We often worry about human population growth and its effect on the planet. But a much more potent population bomb is represented by our farm animals whose numbers have grown almost twice as fast as those of people, due to our ravenous appetites for meat and milk. While the number of people doubled during the last half century, the number of farm animals grew 3.6 times, and the number of slaughtered animals even multiplied by the factor of 7.1.
This trend is putting an unprecedented strain on the earth’s resources, with devastating effects on the environment, soil fertility, climate, and biodiversity. Public health – the massive use of antibiotics and growth promoters, as well as the rapid spread of diseases around the globe – is another major concern.
And it seems that there is no end in sight to what the Food and Agriculture Organization of the United Nations has termed “Livestock’s long shadow”: It is predicted that the demand for livestock products will double again by 2050. This predicament has motivated the FAO, and some other major public players, to initiate the Global Agenda of Action for a Sustainable Livestock Sector (www.livestockdialogue.org).
Most of the farm animal population growth has happened through an increase of poultry and pigs – the so-called mono gastrics - whose production now proceeds in an industrial fashion and in the form of huge units with thousands, ten thousands or even hundred thousands of animals. These are fed with soy and corn sourced from the Americas that are transported to all parts of the world.
This creates problems on both ends: in the exporting countries, such as Brazil and Argentina, rain forests and pastures are converted to soy plantations with an enormous loss of biodiversity, as well as the collateral damage caused by the routine application of herbicides (glyphosates). In the importing countries, such as China, huge amounts of manure accumulate, leading to the seepage of nitrogen into groundwater or spill over into rivers and oceans, and causing enormous growth of algae that kill fish and coral reefs.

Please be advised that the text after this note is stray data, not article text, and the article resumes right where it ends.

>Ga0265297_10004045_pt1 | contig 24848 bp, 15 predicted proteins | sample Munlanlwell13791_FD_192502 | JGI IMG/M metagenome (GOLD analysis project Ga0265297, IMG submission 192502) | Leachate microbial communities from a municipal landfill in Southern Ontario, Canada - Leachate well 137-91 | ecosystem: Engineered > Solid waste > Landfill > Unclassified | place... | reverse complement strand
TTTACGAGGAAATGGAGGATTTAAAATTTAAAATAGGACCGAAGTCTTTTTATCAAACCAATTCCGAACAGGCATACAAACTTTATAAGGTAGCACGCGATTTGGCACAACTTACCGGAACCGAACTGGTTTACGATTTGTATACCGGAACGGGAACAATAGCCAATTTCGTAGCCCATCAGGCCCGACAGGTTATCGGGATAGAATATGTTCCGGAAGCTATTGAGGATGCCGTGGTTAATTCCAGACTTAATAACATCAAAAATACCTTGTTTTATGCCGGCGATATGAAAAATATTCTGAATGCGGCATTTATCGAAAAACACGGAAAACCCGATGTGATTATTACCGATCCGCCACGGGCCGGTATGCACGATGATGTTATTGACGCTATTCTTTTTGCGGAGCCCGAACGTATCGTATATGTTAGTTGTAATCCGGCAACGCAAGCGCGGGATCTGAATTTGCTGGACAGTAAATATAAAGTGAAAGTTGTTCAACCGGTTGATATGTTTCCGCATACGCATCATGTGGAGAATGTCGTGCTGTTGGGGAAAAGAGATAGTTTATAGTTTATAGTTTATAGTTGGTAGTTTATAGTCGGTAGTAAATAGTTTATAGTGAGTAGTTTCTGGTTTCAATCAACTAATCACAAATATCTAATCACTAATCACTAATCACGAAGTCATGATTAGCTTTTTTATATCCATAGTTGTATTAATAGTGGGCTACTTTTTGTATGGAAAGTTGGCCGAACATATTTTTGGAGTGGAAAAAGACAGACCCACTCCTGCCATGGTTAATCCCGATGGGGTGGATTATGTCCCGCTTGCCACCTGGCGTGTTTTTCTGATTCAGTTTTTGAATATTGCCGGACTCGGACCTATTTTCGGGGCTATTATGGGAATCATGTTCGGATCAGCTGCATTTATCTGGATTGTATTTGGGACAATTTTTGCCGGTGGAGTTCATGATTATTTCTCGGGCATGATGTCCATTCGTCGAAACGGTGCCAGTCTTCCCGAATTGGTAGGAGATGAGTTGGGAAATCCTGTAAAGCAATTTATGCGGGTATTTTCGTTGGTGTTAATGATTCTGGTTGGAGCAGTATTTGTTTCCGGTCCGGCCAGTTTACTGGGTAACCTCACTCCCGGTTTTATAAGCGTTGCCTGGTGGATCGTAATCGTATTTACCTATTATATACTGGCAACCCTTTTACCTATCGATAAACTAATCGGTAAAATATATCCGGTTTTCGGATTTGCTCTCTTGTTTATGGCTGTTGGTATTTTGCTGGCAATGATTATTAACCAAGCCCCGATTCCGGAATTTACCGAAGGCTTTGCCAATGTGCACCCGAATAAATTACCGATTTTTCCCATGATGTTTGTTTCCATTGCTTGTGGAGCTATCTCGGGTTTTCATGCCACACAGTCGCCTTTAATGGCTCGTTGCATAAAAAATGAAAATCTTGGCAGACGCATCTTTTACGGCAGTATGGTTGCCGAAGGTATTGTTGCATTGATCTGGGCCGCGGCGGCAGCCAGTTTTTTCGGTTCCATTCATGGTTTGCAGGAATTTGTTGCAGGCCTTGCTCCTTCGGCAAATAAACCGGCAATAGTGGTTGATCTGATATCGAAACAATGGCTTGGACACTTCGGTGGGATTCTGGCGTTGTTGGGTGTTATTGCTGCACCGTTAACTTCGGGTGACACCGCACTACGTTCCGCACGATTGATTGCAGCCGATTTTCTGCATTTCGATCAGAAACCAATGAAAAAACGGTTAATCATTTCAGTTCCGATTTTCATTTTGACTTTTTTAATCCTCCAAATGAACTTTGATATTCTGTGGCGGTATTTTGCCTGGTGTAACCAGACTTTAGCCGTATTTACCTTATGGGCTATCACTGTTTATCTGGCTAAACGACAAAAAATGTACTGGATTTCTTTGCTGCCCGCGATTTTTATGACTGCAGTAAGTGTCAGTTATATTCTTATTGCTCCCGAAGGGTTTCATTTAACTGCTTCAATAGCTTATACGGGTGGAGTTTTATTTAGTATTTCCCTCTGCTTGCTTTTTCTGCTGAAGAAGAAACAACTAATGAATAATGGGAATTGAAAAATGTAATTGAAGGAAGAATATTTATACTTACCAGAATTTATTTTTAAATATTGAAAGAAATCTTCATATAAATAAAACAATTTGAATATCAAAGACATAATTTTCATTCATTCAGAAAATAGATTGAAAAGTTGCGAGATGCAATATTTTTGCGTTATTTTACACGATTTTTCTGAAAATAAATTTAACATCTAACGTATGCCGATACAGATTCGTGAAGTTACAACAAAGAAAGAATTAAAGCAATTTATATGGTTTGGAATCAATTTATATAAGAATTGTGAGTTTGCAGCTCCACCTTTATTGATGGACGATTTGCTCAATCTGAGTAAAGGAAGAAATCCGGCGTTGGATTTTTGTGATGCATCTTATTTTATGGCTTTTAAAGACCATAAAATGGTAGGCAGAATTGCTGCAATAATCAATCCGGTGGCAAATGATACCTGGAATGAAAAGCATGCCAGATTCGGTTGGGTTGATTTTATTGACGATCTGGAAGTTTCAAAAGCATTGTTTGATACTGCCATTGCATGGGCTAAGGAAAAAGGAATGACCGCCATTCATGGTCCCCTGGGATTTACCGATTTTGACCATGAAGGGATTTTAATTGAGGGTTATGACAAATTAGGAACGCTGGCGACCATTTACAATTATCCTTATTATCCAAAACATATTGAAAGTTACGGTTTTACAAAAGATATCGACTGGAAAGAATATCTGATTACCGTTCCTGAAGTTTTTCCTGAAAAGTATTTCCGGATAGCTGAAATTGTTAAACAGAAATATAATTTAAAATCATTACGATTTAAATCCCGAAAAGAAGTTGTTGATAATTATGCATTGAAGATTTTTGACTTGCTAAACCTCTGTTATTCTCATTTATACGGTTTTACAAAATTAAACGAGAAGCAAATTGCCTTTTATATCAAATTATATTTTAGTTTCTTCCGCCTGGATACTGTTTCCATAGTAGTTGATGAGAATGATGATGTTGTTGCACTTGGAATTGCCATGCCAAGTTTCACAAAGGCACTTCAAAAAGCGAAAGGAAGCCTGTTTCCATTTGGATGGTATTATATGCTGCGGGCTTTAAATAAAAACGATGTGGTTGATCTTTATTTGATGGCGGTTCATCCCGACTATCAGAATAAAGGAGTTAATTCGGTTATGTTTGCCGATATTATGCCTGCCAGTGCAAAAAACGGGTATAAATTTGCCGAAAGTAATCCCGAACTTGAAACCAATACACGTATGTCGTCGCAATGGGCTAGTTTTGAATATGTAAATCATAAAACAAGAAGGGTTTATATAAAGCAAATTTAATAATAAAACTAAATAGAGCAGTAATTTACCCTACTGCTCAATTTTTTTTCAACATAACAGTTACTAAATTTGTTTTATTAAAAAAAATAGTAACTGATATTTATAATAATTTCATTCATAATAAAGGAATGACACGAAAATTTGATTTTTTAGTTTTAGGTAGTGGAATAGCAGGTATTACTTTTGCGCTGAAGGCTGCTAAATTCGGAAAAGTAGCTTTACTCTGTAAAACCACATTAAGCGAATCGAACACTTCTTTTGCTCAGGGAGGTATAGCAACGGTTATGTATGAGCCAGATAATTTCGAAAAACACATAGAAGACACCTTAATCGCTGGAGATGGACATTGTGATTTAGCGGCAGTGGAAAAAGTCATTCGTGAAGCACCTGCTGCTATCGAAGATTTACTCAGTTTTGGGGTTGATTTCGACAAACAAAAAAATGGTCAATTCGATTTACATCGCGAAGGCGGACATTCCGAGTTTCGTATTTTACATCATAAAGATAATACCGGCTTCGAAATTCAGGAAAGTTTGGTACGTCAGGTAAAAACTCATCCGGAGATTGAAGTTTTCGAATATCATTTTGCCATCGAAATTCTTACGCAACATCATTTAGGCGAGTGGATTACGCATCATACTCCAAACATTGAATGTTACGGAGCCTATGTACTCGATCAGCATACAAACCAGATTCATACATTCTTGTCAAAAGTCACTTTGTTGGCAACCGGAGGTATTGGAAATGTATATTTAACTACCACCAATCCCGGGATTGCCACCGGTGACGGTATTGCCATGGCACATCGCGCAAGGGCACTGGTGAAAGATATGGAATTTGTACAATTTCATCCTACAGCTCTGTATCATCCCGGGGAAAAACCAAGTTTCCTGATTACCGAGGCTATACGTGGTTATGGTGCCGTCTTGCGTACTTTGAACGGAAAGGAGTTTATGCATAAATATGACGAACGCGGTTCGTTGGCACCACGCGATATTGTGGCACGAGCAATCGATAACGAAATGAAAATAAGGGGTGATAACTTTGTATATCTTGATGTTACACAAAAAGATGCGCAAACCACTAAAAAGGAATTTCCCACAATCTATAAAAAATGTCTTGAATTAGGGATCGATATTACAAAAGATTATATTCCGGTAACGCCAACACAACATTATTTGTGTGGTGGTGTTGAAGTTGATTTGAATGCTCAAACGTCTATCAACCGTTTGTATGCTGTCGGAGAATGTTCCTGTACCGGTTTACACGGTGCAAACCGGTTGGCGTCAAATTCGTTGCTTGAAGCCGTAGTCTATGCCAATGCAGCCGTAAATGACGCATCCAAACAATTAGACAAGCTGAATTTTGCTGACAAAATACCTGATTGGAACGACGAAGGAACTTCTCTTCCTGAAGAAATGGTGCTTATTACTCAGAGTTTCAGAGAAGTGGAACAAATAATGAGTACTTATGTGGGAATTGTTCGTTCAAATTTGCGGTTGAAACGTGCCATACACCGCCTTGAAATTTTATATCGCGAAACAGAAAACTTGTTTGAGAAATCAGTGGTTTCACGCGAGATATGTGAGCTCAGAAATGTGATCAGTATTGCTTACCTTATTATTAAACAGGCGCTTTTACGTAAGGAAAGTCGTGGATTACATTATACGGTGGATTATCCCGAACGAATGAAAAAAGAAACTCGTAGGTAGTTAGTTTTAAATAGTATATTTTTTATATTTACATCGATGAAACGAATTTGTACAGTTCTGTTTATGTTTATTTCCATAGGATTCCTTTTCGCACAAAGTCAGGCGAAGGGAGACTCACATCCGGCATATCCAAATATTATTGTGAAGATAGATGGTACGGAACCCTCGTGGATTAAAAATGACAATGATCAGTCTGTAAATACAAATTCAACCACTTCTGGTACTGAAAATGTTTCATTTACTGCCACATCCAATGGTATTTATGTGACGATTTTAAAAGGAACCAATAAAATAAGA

The global Phosphorus cycle is another is another affair to watch: This non-renewable resource is rapidly depleted, but pollutes aquatic ecosystems in feed importing countries.
While this type of ecologically disastrous livestock production is on a rapid expansion course, the more sustainable forms of livestock production - that make use of local resources through integrated farms or by means of grazing remote areas - are losing out.
Over the last twenty years, I have lived among and worked with the Raika pastoralists of Western India who raise sheep, goats, camels and cattle entirely on feed resources that would otherwise not be used and who have developed a whole culture around the sustainable use of land for their herds.
They, and a myriad of other pastoralist groups in India, make an enormous contribution to food security and the national economy by converting crop by-products and the natural vegetation in even the remotest nook and cranny, such as the far reaches of the Thar desert or in high alpine pastures of the Himalayas, into meat and milk, as well as providing fertilizer to farmers fields. T
hey cause practically no carbon emissions, as they and their animals walk hundreds and thousands of miles to access pasture areas. But this contribution is not valued by the government and ridiculed by much of society, despite being profitable for both livestock keepers and the country. As a result the cultural base and the underlying knowledge systems are unravelling before our own eyes.
My advice for a greener livestock economy: support and create incentives for those livestock keepers, such as the Indian pastoralists and their colleagues in other parts of the world that keep animals in tune with the availability of local resources.
These decentralised systems of livestock production can be strengthened through the provision of services and better connection to markets – interventions that would also do their bit in terms of poverty alleviation. On the other hand, create controls to ensure that industrial systems internalize their costs in terms of pollution, biodiversity loss and damage to public health – to create a level playing field for the small-scale livestock keepers.
Equally important: we need to reduce our consumption of livestock products. Economists from the International Food Policy Research Institute (IFPRI) have calculated that this would not only reduce environmental pressure and greenhouse gases, but also lift 60 million people out of hunger.